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Faith In Virginia 10-13-2010 05:14 PM

Question on stone slab identification
 
I need some advice please. I just got finished building my bread oven and I had thoughts of making it portable. After layers and layers of heavy material I know that I will need my big trucks for moving it around. So I was thinking of building a comparably lighter pizza oven for the transportable oven.

Now I've had this slab of stone for years it's about 1-1/4" thick jet black with no variation in color. It's quite smooth like slate but not slate. It's very hard and does not scratch easily and you can tell the stone is quite dense. I'm thinking of using it as the floor to a pizza oven (I know one piece is not recommended)

Any thoughts of what this slab is and if its usable for a floor, This slab is big and heavy so I can't just through it in the car and find a stone identifying expert.

Thanks for your thoughts

brokencookie 10-14-2010 07:46 PM

Re: Question on stone slab identification
 
It is probably granite. 1 1/4 inch is the standard thickness for this material. It is not recommended for ovens. Other stones have a different standard thickness. Since is it smooth I am assuming that it is a "finished" piece of stone and thefore is the 1 1/4 inch standard granite slab. The difficultiy in creating a scratch also leads me to believe that it is granite. Search the forum for flame polishing and you will get quite a bit of info on why granite is a poor choice.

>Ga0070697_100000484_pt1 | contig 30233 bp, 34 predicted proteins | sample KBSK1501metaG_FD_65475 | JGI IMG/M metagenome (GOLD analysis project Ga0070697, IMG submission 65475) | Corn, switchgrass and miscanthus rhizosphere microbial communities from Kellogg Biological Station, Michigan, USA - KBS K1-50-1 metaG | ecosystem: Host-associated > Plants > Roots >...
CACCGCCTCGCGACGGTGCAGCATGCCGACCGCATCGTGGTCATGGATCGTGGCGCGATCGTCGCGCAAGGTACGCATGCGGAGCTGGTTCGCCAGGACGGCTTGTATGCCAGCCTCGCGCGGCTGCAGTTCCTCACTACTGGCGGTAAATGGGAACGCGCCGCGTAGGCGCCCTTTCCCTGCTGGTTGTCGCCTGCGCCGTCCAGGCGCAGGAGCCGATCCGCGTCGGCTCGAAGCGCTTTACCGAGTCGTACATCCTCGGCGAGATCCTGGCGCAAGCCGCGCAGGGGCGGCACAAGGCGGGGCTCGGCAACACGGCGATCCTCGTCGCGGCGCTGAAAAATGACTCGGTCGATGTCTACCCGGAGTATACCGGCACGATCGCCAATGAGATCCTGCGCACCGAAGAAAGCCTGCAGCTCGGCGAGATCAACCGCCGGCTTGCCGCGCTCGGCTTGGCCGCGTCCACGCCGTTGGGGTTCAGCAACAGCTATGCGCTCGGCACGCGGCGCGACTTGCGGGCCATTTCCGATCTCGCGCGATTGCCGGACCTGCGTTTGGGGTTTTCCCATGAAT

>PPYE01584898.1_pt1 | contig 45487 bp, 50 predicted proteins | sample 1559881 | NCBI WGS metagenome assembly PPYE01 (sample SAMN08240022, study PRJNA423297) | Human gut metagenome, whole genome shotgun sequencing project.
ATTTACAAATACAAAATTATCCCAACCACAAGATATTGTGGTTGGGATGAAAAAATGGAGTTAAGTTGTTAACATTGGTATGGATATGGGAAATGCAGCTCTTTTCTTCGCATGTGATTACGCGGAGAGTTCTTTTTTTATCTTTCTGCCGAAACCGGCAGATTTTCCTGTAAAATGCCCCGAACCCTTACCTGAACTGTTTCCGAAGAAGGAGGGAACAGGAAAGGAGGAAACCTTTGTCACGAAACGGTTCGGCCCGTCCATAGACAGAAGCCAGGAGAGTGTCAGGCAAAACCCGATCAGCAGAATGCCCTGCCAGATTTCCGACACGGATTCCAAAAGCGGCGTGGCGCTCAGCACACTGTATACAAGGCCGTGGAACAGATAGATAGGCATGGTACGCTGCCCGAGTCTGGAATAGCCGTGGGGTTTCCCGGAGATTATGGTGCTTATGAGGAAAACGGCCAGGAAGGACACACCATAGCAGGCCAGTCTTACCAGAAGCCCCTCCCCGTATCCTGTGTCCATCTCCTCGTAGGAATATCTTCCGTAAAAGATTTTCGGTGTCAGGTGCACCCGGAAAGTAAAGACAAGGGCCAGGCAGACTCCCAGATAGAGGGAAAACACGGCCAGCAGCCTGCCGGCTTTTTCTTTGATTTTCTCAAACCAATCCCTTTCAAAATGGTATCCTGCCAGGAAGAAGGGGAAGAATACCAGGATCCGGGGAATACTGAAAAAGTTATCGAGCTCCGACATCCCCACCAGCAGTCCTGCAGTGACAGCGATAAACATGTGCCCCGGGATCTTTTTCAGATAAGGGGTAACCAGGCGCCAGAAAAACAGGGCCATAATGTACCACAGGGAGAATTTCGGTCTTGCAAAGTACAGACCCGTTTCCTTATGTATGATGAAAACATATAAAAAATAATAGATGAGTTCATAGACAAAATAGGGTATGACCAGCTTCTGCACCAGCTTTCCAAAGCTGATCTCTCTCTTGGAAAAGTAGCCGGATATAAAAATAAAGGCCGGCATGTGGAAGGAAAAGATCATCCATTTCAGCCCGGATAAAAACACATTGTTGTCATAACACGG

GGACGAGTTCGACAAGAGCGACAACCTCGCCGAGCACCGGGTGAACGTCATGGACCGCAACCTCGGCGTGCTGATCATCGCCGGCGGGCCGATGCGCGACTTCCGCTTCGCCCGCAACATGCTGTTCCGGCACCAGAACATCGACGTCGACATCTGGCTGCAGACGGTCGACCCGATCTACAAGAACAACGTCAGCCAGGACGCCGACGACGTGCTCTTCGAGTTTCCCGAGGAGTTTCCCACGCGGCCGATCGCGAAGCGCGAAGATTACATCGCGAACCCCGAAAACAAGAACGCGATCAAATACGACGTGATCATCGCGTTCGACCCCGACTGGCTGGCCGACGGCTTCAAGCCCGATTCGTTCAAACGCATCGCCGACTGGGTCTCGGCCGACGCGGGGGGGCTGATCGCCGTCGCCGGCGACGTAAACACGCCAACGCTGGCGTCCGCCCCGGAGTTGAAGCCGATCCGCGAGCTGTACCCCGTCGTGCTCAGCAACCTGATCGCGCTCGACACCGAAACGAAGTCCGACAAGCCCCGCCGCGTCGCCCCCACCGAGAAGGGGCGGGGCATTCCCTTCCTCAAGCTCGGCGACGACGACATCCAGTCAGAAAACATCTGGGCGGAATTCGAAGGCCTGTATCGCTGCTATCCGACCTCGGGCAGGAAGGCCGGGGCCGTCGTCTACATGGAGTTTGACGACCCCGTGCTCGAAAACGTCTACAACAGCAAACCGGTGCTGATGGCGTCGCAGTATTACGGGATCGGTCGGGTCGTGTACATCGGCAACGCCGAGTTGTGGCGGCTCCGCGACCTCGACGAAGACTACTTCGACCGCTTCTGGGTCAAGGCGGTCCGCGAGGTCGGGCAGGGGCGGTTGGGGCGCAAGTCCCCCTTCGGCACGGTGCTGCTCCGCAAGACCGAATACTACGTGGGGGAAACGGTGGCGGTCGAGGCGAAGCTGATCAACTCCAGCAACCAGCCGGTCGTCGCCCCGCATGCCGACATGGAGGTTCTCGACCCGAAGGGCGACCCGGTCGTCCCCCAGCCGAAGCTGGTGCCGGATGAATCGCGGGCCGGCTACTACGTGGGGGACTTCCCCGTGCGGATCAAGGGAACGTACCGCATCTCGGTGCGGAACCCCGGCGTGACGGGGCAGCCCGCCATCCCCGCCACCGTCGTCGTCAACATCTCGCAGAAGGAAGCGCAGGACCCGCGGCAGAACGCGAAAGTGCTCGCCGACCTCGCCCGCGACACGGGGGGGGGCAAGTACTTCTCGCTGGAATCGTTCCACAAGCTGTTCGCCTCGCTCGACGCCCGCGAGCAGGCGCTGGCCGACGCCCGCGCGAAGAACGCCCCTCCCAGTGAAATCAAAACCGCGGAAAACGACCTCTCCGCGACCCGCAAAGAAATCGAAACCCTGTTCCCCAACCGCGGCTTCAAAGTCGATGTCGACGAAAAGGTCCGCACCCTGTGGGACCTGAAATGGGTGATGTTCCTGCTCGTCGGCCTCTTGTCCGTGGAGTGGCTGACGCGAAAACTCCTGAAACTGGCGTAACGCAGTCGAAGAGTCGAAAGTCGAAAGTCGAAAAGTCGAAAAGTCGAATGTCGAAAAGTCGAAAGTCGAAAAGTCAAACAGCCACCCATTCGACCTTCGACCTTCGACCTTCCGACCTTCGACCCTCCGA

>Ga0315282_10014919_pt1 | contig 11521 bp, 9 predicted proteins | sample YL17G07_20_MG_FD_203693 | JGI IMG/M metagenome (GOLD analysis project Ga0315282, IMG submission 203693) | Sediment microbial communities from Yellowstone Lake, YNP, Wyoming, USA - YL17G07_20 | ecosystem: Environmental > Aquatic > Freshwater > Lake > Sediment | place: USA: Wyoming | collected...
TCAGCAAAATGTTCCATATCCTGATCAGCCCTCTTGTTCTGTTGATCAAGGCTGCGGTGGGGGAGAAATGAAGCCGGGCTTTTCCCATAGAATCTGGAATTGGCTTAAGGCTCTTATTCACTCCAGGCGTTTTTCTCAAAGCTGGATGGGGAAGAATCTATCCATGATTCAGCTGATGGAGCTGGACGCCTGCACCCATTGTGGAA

The other choices I can think of are

Quartize - artifical stone- generally 3/4 in
Marble - 1.5 to 2 in

Soapstone is usually the same 1 1/4 in thickness but it is not has common. If you can weight the stone and figure the square footage you can determine which you have

Granite = about 18 lbs per sq ft ( 1 1/4 in thick)
Soapstone = 20 lbs per sq ft (1 1/4 inch thick)

Good luck

Tscarborough 10-14-2010 08:00 PM

Re: Question on stone slab identification
 
All granite shows granularity. If there are no grains, it is probably soapstone. I still would not make a one piece floor.

As I tell people when they are considering the options of a concrete patio versus a segmental paver patio, "all of the cracks are engineered in" on the segmental pavers.

Faith In Virginia 10-14-2010 10:59 PM

Re: Question on stone slab identification
 
Thanks for the reply's and the great information. I have been sitting on this 4'x5' slab for about 30 years and looking for some use for it. I can get a scale to it so that will be a great start. If it's soapstone then I could always cut it into smaller blocks? Thanks Faith

GianniFocaccia 02-02-2011 07:31 PM

Re: Question on stone slab identification
 
Faith,

I just found this thread and wanted to reply. If it is indeed soapstone, it is very easy to cut! I cut mine with an inexpensive 41/2" wet saw that was given to me (retail about $59 I think). The soapstone pieces that I bought (Craigslist) came in 3cm (1 1/2") slabs and all I did was trim the ends using a circular template. Maybe you can post a photo and we can all take a guess at what you have.

John


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